An increasing number of developing countries that have joined Beijings “New Silk Road” initiative are facing economic problems sparked by the coronavirus crisis. China now finds itself facing a dilemma between trying to salvage its own economy or forgiving and renegotiating its partners loans.
Xis signature infrastructure project aims to connect business between Asia, Europe and Africa. But the Belt and Road Initiative (BRI) – dubbed "The New Silk Road" – is putting China in a very uncomfortable position. With an increasing number of countries reporting difficulties reconciling their economic support plans with loan repayments to China, Beijing must now avoid fulfilling the prophecies of sceptics who have warned the project is merely a debt trap in the guise of assistance.
The initiative, launched in 2013 by Xi, has already led China to invest more than $450 billion in nearly 140 countries in Asia, Europe, South America and Africa. There have been project name adjustments along the way: the initial One Belt One Road (OBOR) name was changed since the word “one” was deemed misleading for a project prone to mission creep. But the promise of the project has been consistent: Beijing lends money to its partners to build vital infrastructure – railways, roads, ports, factories – in exchange for Chinese companies finding new overseas markets.
But since the pandemic, clouds have started to gather over the programme.
The problems first came to light when Pakistan sent an official letter to China in mid-April calling for a review of the terms and conditions of repayment of over $100 million, set for May. Beijing assured Islamabad on May 17 that it would make an effort for its “Pakistani friend". But there was no follow-up or details on the promised goodwill gesture.
Tricky balancing act
"We understand a lot of countries are looking to renegotiate the terms of these loans; it is a process that will take time," a researcher at the China Development Bank – a “policy bank” that spearheads several BRI project loans – told the Financial Times. “But it takes time to strike a new deal and we cannot even travel abroad right now. The BRI loans are not foreign aid. We need to at least recoup principal and a moderate interest,” said the researcher, who did not want to be named.
Most of these requests come from African countries, which are at the heart of China's investment programme but are also economically weak and among the least prepared to cope with the current crisis, the New York Times noted in a May 18 article.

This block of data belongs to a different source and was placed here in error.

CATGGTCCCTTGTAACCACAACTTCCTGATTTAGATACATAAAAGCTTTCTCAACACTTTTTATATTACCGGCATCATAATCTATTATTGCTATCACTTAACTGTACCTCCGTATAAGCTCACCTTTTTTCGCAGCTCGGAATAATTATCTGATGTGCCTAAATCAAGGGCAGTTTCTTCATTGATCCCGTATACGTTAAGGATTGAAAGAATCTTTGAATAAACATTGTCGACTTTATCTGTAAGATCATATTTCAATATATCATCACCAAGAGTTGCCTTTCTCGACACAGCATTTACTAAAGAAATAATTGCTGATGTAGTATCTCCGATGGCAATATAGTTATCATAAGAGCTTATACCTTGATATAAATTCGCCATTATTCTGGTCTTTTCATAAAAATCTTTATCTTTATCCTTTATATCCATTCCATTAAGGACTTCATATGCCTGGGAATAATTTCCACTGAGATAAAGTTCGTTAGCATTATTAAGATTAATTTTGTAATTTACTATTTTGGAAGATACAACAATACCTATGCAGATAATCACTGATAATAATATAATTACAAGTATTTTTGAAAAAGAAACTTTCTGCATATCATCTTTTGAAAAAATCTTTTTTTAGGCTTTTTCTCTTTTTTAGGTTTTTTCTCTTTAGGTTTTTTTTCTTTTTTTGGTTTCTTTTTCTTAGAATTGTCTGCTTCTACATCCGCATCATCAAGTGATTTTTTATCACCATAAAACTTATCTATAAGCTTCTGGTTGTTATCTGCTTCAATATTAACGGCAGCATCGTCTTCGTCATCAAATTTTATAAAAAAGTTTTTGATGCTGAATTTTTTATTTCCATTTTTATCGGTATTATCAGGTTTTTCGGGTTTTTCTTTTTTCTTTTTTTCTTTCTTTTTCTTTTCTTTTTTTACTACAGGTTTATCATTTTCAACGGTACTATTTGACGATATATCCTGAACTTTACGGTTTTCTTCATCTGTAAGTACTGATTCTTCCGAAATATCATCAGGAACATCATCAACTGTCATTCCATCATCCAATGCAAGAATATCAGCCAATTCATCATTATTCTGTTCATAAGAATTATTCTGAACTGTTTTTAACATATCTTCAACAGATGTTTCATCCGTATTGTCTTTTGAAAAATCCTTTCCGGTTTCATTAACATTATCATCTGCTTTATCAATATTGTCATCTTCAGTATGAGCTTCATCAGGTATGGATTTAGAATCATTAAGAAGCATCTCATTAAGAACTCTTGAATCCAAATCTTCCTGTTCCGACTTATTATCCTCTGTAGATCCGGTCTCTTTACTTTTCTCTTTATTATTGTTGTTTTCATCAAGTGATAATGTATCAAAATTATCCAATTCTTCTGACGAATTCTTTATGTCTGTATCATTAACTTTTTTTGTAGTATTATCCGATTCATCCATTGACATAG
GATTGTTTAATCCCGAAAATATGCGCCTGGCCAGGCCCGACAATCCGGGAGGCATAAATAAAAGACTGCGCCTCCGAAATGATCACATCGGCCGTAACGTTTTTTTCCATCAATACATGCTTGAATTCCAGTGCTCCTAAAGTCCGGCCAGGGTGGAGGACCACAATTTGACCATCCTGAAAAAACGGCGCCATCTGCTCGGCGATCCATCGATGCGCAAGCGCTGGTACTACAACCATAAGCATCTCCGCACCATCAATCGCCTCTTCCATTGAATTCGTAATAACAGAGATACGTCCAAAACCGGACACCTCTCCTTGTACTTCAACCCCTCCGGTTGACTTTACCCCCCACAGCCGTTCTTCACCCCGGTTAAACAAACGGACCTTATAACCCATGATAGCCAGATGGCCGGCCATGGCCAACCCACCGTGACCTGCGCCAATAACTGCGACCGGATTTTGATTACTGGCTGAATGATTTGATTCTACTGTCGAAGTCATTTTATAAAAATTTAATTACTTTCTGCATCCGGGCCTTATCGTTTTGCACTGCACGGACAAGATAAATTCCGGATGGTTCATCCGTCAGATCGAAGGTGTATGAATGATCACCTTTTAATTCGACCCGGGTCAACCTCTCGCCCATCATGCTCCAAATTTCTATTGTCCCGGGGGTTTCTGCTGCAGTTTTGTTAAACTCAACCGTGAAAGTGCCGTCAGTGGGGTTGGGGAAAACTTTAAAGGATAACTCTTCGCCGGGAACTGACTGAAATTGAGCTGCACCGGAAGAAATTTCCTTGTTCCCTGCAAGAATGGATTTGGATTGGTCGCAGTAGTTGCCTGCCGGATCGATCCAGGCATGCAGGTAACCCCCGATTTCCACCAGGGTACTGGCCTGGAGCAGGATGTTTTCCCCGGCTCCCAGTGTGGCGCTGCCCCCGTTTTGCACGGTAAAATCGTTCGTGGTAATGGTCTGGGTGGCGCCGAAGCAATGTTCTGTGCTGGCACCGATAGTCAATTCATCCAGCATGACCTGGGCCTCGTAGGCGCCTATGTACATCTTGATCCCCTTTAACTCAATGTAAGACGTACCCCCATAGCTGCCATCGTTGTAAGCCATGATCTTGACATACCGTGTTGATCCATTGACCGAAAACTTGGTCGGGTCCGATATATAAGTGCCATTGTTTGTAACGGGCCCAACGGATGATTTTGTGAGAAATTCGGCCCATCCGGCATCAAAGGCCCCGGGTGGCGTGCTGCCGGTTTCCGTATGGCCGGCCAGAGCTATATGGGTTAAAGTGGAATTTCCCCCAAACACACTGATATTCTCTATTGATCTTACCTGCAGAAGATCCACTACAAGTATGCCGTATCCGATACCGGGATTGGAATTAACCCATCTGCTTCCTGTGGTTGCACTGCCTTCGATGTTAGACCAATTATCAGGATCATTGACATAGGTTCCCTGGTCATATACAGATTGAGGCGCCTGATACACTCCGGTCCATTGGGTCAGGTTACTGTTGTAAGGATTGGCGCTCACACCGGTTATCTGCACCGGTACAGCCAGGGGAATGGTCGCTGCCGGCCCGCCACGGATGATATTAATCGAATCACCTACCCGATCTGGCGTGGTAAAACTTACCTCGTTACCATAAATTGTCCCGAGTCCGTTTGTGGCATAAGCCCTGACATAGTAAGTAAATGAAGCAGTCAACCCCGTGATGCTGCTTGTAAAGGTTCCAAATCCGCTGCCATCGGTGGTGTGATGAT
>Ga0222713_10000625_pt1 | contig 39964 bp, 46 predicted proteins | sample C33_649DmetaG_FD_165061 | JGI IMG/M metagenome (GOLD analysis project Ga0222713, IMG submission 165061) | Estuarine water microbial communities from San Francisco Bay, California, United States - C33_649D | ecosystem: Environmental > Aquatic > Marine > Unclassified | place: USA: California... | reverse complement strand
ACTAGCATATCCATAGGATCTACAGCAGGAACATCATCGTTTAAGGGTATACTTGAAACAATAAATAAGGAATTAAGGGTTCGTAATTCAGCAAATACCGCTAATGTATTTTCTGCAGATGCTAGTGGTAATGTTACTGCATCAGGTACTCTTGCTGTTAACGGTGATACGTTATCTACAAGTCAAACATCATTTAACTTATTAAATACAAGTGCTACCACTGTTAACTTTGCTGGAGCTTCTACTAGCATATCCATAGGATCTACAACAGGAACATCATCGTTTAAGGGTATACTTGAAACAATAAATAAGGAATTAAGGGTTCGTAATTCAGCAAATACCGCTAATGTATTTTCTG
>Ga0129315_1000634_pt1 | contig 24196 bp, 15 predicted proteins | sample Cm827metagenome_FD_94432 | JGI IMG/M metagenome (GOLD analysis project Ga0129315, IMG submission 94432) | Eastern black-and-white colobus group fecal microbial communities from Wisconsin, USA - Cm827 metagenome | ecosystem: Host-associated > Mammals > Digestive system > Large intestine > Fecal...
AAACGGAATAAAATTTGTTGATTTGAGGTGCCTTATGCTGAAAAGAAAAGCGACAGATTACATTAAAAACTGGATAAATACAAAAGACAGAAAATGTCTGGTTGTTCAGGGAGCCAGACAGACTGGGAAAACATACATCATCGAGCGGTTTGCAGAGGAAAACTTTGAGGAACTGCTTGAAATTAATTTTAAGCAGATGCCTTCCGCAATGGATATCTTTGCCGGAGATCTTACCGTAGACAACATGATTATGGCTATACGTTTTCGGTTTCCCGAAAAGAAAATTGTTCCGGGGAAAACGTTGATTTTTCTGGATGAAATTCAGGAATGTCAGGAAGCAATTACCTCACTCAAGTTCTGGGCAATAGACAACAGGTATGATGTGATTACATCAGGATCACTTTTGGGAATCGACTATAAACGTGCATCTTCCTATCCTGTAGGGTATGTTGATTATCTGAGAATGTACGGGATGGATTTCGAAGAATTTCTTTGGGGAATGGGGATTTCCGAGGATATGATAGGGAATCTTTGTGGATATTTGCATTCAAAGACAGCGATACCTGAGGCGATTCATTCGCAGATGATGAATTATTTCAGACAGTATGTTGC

For China – facing questions about its handling of the viral outbreak in Wuhan and under pressure from US President Donald Trumps trade threats – this comes at an inopportune moment.
None of the choices available to Beijing are good ones. On the one hand, China can hardly refuse to renegotiate loans to its partners without further tarnishing its image on the international stage. On the other hand, conceding repayment extensions or even debt relief, as the International Monetary Fund (IMF) has done to its 25 poorest member countries, is costly for China.
It's "a tricky balancing act", said Mary-Françoise Renard, director of the Institut de recherche sur léconomie chinoise (IDREC), in an interview with FRANCE 24. China "already put in place a number of measures to support its economy last year, and the pandemic has forced it to spend even more, which reduces its budgetary room for maneuver", she noted.
A problem for Xi
Beijing is caught between two imperatives: supporting its economy, which has been hard hit by the health crisis and "which remains its No. 1 priority", according to Renard, and helping its "Silk Road friends", to whom the Asian superpower has promised much in exchange for their BRI membership.
Renard notes that, fortunately for China, the country still has the means to make this great financial leap. But to do that, Xi will have to manage two problems: repayments that won't arrive when Beijing needs them most and infrastructure projects that will be delayed due to slowing economies.
"The railway between China and Malaysia and the high-speed train project in Thailand, financed by Beijing, have already had to be put on hold," noted an April report by Fitch Solutions, the research department of the Fitch rating agency.
These are setbacks that may also have a political impact for Xi. The Chinese leader has made the initiative the economic pillar of reign. Beijing has already faced criticism in recent years for the lack of transparency on loan terms and the questions about the real benefits for countries participating in the project.
Following these complaints, Xi "was forced to reboot” the programme in 2019, promising, in particular, greater transparency by ensuring its projects “follow international procurement guidelines”, wrote Felix Chang, China specialist for the US-based Foreign Policy Read More – Source